I feel the finger on the trigger. I also feel it on the button.
“Dear President Obama,” the letter begins. It goes on to remind him of something he said in his 2008 presidential campaign: “Keeping nuclear weapons ready to launch on a moment’s notice is a dangerous relic of the Cold War. Such policies increase the risk of catastrophic accidents or miscalculation.”
The letter, from the Union of Concerned Scientists, is signed by 90 scientists, including 20 Nobel laureates. It continues: “After your election, you called for taking ‘our nuclear weapons off hair-trigger alert.'”
Presidential campaigns, mass killings, war . . . nuclear war. Washington, we have a problem.
The time has come for extraordinary change. Who we are — this monstrous, planet-destroying entity called America — needs to be decommissioned and reconstructed on a foundation more solid than the present myths of greatness, greed and entitlement. We need a new vision, a manifestation of the moral intelligence that is also part of who we are: a vision of how this nuclear-armed, gun-saturated nation can disarm itself and, in the process, become a force for real peace.
“We urge you,” the scientists write, “to take U.S. land-based missiles off hair-trigger alert and to remove from U.S. war plans the option of launching these weapons on warning. The United States should encourage Russia to follow suit, but it should not wait to act. Taking these steps would have profound security benefits for all Americans by reducing the risk of nuclear disaster.”
I think about this in the context of the Orlando murders and see a gruesome similarity between U.S. militarism and the violent forays of armed loners — and the “concentrated horror” both inflict. The main difference, as far as I can tell, is that the human carnage and environmental destruction resulting from U.S. militarism remain emotionally invisible, you might say, to the American public.
In a powerful essay at TomDispatch, William J. Astore, a retired U.S. Air Force lieutenant colonel, takes a harsh look at the wars we have waged from on high since World War II, noting that “for all its promise of devastating power delivered against enemies with remarkable precision and quick victories at low cost (at least to Americans), air power has failed
to deliver, not just in the ongoing war on terror but for decades before it. If anything, by providing an illusion of results, it has helped keep the United States in unwinnable wars, while inflicting a heavy toll on innocent victims on our distant battlefields.”
He adds: “At the same time, the cult-like infatuation of American leaders, from the president on down, with the supposed ability of the U.S. military to deliver such results remains remarkably unchallenged in Washington.”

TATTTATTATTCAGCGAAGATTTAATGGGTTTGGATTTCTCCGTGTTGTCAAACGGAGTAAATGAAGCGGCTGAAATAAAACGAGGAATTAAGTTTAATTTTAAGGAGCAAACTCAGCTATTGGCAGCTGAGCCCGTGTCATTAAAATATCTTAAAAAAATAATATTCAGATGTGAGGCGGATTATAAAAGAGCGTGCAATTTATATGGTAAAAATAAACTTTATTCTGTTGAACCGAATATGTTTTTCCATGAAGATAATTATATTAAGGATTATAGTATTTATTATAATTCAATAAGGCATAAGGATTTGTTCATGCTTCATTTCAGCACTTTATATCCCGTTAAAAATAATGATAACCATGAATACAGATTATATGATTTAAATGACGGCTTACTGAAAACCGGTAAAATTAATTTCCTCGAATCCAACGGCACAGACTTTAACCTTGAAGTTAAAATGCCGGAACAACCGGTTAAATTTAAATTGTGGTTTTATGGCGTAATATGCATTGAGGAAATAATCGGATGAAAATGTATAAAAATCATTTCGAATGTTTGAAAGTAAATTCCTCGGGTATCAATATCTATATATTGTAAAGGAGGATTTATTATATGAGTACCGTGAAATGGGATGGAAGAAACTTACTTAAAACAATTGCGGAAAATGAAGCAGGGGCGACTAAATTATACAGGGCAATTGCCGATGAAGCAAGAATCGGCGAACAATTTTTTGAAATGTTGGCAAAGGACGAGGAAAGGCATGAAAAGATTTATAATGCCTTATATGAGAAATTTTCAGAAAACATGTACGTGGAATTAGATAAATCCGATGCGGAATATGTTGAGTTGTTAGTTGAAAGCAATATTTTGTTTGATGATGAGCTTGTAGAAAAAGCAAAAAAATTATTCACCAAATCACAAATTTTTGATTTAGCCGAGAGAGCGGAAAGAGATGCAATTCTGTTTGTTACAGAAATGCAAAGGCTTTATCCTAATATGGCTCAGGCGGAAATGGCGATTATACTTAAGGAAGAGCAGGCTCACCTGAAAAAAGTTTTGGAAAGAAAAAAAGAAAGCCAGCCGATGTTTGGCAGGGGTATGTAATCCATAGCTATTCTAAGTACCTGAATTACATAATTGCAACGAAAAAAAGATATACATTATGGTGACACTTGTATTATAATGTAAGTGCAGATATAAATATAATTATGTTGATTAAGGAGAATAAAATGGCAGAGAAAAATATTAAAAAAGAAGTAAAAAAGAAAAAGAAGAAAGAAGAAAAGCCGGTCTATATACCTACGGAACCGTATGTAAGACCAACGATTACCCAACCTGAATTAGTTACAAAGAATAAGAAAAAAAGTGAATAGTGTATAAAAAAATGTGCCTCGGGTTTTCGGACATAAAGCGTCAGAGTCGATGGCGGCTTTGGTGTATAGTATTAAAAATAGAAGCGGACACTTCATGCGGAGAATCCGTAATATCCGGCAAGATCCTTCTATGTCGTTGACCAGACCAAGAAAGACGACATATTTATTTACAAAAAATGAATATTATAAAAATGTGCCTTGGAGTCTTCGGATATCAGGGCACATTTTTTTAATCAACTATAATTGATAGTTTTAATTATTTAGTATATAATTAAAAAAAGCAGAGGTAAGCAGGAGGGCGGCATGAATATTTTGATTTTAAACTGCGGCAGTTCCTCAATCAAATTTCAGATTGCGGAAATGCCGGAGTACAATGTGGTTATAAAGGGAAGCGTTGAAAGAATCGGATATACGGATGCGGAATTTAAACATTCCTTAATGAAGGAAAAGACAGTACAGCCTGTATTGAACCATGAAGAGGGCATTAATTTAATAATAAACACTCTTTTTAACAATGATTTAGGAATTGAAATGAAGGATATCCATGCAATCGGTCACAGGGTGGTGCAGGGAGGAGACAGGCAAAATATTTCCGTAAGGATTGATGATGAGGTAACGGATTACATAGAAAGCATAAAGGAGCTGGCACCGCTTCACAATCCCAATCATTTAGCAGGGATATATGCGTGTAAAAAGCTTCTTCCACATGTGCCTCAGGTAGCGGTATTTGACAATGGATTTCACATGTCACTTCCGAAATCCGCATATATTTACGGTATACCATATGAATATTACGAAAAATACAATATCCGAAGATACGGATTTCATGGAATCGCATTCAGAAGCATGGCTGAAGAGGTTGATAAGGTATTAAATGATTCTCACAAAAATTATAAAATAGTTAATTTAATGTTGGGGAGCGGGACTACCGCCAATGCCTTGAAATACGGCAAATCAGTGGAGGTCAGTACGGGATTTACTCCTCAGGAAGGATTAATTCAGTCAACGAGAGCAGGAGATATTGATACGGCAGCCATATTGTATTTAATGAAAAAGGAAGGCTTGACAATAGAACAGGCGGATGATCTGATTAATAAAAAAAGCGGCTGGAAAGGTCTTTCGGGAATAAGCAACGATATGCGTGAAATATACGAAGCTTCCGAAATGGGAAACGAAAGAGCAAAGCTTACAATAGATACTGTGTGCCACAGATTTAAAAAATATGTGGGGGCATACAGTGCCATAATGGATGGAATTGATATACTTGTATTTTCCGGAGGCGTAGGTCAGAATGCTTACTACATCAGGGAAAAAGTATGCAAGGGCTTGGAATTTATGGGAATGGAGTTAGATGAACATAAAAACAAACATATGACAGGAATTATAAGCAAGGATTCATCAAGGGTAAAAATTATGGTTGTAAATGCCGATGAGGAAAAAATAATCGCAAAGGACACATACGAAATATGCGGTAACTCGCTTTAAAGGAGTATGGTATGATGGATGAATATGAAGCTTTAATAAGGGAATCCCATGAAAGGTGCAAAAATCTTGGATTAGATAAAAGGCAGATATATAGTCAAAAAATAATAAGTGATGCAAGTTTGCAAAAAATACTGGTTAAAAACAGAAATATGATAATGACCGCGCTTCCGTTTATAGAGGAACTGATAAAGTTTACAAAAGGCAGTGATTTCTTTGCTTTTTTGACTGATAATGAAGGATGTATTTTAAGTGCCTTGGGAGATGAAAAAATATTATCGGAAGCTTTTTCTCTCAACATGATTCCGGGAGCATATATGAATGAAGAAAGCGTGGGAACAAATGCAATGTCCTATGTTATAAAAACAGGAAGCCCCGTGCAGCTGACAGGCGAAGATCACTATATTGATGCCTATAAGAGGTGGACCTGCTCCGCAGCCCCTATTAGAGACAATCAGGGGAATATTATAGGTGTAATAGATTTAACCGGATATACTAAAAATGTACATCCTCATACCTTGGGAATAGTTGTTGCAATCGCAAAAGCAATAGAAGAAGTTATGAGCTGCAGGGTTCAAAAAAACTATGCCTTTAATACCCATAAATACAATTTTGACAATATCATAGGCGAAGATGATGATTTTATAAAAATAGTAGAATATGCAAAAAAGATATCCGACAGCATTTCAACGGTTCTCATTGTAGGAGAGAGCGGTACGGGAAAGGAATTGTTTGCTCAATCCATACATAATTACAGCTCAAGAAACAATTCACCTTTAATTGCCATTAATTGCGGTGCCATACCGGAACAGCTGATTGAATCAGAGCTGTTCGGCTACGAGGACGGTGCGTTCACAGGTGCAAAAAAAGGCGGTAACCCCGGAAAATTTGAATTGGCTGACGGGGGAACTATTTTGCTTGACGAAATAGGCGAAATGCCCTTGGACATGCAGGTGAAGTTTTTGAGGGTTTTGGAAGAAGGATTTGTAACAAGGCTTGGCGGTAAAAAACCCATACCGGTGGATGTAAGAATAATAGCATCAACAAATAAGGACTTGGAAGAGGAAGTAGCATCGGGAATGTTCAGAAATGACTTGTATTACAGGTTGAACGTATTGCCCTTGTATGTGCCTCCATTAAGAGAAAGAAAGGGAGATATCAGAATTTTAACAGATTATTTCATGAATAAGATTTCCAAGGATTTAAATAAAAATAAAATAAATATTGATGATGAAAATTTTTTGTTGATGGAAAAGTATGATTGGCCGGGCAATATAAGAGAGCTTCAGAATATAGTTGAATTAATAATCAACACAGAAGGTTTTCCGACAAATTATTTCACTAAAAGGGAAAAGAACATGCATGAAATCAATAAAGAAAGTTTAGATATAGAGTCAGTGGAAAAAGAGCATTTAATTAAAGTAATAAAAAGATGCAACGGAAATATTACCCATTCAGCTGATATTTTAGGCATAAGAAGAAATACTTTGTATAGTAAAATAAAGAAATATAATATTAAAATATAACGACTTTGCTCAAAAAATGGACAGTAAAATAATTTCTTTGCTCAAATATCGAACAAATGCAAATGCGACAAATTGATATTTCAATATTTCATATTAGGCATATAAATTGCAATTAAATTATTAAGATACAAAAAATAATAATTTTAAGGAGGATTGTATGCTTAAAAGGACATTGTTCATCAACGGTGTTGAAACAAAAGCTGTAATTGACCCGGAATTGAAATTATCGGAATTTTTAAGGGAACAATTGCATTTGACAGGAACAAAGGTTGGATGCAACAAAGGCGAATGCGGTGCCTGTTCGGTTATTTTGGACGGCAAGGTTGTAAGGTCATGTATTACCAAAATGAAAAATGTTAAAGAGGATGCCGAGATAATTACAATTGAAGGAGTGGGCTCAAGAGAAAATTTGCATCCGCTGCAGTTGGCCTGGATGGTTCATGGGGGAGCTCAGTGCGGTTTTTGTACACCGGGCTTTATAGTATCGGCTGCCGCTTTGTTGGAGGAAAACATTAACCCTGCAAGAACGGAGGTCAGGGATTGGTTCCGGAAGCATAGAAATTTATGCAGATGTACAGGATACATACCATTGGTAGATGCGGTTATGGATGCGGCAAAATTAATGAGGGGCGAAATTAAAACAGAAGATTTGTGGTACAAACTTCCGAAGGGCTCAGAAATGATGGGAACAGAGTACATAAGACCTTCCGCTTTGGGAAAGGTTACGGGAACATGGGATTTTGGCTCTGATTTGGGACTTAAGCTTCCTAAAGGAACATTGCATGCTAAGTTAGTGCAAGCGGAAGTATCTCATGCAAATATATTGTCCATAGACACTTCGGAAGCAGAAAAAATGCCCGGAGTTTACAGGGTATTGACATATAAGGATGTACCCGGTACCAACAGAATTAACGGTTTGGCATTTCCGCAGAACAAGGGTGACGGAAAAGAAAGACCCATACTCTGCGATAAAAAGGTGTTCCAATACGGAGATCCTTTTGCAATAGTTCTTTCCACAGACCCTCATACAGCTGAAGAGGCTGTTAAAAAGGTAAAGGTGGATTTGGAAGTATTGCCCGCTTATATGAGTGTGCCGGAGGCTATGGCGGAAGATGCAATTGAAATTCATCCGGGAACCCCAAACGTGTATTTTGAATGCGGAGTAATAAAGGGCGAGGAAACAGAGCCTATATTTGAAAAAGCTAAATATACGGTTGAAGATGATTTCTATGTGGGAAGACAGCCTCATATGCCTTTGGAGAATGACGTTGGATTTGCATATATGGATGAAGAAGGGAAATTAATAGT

He points out that in the Korean War, in the early ’50s, the U.S. pounded North Korea with 635,000 tons of bombs and 32,557 tons of napalm. Cities were leveled, but the war ended in no better than a stalemate; more than half a century later, Korea remains a bitterly divided nation.
Then came a decade of war in Southeast Asia. By the time this pointless war ended in dishonorable defeat, the U.S. had dropped, according to Astore, “a staggering seven million tons of bombs, the equivalent in explosive yield to more than 450 Hiroshimas,” on Vietnam, Laos and Cambodia. We also poisoned the jungle with defoliants, having given ourselves free rein to commit environmental carnage with horrific consequences well into the unforeseeable future for absurdly limited tactical ends.
It took a decade and a half for the military-industrialists to overcome “Vietnam syndrome,” the public’s weariness of war, but eventually they were able to put Iraq in the crosshairs, devastating the country with bombs and missiles — including munitions made of depleted uranium — over the course of several decades, spreading immediate carnage and long-lasting genetic damage, all of course to no end except endless war.
And the War on Terror, which I call the War To Promote Terror, is still going on 15 years later, with no end in sight. The funding for it is unquestioned and seemingly limitless. The point of it is also unquestioned, except at the social and political margins. It certainly is unquestioned in the 2016 presidential race, especially the winnowed down version of it — Trump vs. Clinton — that’s left. The military-corporate branch of the American government remains well beyond public reach.
And so I think about the Orlando murders and the unending grief they have caused in the context of all the murders the U.S. and its allies and its enemies have committed in the name of war.
And I think about the congressional failure to enact any legislation in regard to the sale of assault weapons in the context of the letter 90 scientists associated with the Union of Concerned Scientists wrote to President Obama, reminding him that before he was president he expressed awareness of the danger of having nuclear weapons on hair-trigger alert, and asking him to remove the 450 land-based nuclear missiles (but not the submarine-based missiles) from high alert.
And I wonder at my certainty that the request will be ignored. And I wonder what will happen next.
Robert Koehler is an award-winning, Chicago-based journalist and nationally syndicated writer. His new book, “Courage Grows Strong at the Wound” (Xenos Press) is now available. Contact him at email@example.com, visit his website at commonwonders.com or listen to him at Voices of Peace radio.
Photo: A Japanese protester holds a placard to protest against U.S. President Barack Obama and Japanese Prime Minister Shinzo Abe, at the Peace Memorial Park in Hiroshima, Japan May 26, 2016 a day before the leaders arrive in the city. REUTERS/Toru Hanai